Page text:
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Baytex Energy Corp.: A Buy at $4?

Baytex Energy Corp. (TSX:BTE)(NYSE:BTE) is trading at levels not seen in more than a year.

Let’s take a look at the current situation to see if the stock might be getting oversold.

Oil market

Oil rallied from below US$30 per barrel in early 2016 to above the US$56 mark by the end of the year. Since then, the market has given back some of the gains, especially over the past month.

What’s going on?

Last year’s rally began on hopes of an OPEC deal to reduce global oil supplies. Negotiations took longer than expected, but the group managed to get an agreement together by the end of November, and that helped extend the recovery.

OPEC, along with a handful of non-member countries, including Russia, began reducing production in January with an aim to lower output by 1.8 million barrels per day (bpd) through June.

Initially, investors believed the pact would hold, but concerns have started to creep into the market, and WTI oil has now slipped back to about US$47 per barrel.

Why?

Russia has committed to reduce production by 300,000 bpd through the first six months of 2017. The country reduced output by 100,000 bpd in January, but the February report indicated no further drops.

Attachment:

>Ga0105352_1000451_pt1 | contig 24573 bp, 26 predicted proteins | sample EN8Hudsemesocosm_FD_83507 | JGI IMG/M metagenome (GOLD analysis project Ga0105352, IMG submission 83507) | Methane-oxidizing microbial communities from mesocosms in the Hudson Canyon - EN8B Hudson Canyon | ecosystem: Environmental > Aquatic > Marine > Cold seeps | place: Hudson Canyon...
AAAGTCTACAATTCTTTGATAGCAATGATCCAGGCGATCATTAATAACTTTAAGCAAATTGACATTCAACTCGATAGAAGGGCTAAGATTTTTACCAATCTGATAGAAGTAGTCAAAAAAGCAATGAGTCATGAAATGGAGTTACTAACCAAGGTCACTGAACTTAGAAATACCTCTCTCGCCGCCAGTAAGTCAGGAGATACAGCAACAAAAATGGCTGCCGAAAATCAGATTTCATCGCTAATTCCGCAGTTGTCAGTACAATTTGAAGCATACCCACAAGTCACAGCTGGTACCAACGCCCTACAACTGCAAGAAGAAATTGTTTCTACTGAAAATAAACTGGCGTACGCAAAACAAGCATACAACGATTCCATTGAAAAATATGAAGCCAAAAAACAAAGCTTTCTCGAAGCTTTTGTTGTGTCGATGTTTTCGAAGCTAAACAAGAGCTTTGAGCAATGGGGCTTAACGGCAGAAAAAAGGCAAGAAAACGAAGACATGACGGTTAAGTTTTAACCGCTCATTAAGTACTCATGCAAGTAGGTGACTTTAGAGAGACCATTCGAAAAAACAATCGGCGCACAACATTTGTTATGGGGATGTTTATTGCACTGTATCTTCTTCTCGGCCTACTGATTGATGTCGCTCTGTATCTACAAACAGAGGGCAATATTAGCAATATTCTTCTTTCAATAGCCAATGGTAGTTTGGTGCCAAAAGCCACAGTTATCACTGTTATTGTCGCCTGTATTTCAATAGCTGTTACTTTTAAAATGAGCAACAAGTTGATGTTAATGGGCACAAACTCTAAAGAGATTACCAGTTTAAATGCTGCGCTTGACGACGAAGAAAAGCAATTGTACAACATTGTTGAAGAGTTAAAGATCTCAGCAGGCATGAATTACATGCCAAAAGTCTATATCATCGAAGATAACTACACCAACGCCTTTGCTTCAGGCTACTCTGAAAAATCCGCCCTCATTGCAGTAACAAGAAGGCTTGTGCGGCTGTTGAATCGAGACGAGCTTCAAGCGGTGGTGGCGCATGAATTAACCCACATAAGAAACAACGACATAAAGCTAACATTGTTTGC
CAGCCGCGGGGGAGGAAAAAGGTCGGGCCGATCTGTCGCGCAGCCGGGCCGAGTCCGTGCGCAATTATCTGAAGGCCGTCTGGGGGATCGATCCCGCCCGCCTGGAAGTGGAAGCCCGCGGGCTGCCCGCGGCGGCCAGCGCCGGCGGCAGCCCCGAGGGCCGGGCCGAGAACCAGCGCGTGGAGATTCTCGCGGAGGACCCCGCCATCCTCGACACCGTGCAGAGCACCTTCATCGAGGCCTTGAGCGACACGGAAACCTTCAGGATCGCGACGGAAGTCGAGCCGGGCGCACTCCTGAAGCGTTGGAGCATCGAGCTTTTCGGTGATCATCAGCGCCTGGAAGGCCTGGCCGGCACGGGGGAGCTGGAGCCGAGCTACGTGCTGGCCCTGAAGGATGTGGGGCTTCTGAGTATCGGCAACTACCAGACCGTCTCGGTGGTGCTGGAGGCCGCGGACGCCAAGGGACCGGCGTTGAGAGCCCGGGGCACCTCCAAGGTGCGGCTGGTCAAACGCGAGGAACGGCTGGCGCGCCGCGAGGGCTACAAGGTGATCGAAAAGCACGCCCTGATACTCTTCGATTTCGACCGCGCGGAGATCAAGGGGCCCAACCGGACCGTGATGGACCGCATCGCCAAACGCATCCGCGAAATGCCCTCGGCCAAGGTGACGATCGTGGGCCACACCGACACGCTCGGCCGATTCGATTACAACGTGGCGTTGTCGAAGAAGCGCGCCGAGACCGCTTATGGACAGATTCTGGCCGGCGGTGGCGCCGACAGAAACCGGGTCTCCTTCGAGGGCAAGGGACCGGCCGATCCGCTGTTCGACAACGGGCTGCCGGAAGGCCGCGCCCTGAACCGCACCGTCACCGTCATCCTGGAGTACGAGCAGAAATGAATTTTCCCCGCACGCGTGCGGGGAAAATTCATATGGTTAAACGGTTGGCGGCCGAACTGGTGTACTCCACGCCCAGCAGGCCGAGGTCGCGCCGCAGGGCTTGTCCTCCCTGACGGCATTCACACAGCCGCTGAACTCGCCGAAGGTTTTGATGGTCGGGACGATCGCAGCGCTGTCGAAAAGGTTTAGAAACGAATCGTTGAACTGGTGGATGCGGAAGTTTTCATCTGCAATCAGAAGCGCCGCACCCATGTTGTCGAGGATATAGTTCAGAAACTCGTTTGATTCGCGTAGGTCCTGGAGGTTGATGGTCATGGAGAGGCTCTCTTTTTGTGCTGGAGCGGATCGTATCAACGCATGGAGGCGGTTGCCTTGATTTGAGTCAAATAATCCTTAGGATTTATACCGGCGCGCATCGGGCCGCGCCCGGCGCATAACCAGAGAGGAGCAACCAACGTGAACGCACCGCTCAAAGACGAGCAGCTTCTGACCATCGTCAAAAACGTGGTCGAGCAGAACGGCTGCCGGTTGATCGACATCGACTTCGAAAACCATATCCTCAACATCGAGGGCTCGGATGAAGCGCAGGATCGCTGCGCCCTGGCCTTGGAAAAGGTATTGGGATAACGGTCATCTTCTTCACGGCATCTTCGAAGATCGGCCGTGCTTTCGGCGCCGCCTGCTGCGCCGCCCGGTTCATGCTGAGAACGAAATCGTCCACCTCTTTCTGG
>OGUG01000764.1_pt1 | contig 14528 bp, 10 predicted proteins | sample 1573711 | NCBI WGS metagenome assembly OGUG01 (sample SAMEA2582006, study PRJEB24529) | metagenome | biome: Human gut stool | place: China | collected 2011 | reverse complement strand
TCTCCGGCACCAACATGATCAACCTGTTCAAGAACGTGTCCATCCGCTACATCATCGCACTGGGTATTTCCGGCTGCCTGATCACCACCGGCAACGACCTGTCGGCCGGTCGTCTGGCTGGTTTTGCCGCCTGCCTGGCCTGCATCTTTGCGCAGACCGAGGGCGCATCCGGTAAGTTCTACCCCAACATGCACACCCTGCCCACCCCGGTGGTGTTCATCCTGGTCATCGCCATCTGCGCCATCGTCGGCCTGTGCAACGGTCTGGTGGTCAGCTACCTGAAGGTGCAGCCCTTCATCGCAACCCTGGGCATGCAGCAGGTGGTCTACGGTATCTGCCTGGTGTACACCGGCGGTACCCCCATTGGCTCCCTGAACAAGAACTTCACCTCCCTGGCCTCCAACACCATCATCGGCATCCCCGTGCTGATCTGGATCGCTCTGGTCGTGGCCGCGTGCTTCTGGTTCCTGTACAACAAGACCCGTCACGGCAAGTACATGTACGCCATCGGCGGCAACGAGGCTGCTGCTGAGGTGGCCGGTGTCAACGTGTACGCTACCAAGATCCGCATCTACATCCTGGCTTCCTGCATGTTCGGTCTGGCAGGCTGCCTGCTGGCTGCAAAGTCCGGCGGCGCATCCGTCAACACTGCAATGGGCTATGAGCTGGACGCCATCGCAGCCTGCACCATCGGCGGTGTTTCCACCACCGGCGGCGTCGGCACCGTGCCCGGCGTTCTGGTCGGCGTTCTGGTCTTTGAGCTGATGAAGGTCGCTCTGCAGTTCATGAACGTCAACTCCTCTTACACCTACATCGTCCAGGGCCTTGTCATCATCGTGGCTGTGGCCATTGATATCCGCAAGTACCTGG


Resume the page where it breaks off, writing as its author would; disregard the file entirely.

This has investors wondering if Russia has changed its mind or is concerned other members of the agreement are not holding up their end of the bargain.

OPEC says its compliance has been above 90%, but there have been reports that Saudi Arabia is essentially carrying the load for some members who are not meeting their commitments.

American production

Rising U.S. output is also impacting prices. American producers are taking advantage of the recovery to ramp up production, and investors are wondering if this will put a cap on any potential gains coming from OPEC cuts.

Should you buy Baytex?

Analysts are all over the map when it comes to predictions for where oil is headed in the near term.

If you are in the bull camp and believe oil will rally through the end of the year, Baytex looks attractive today. The company owns top-quality assets, has lowered its cost structure, and is living within its cash flow at current prices.

However, Baytex is carrying significant debt, so it is vulnerable if oil falls further.

At this point, I would stay on the sidelines until the latest pullback has bottomed out. Baytex looks cheap at $4, but risks remain, especially if WTI oil takes a run at US$40 before bouncing back.


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Fool contributor Andrew Walker has no position in any stocks mentioned.

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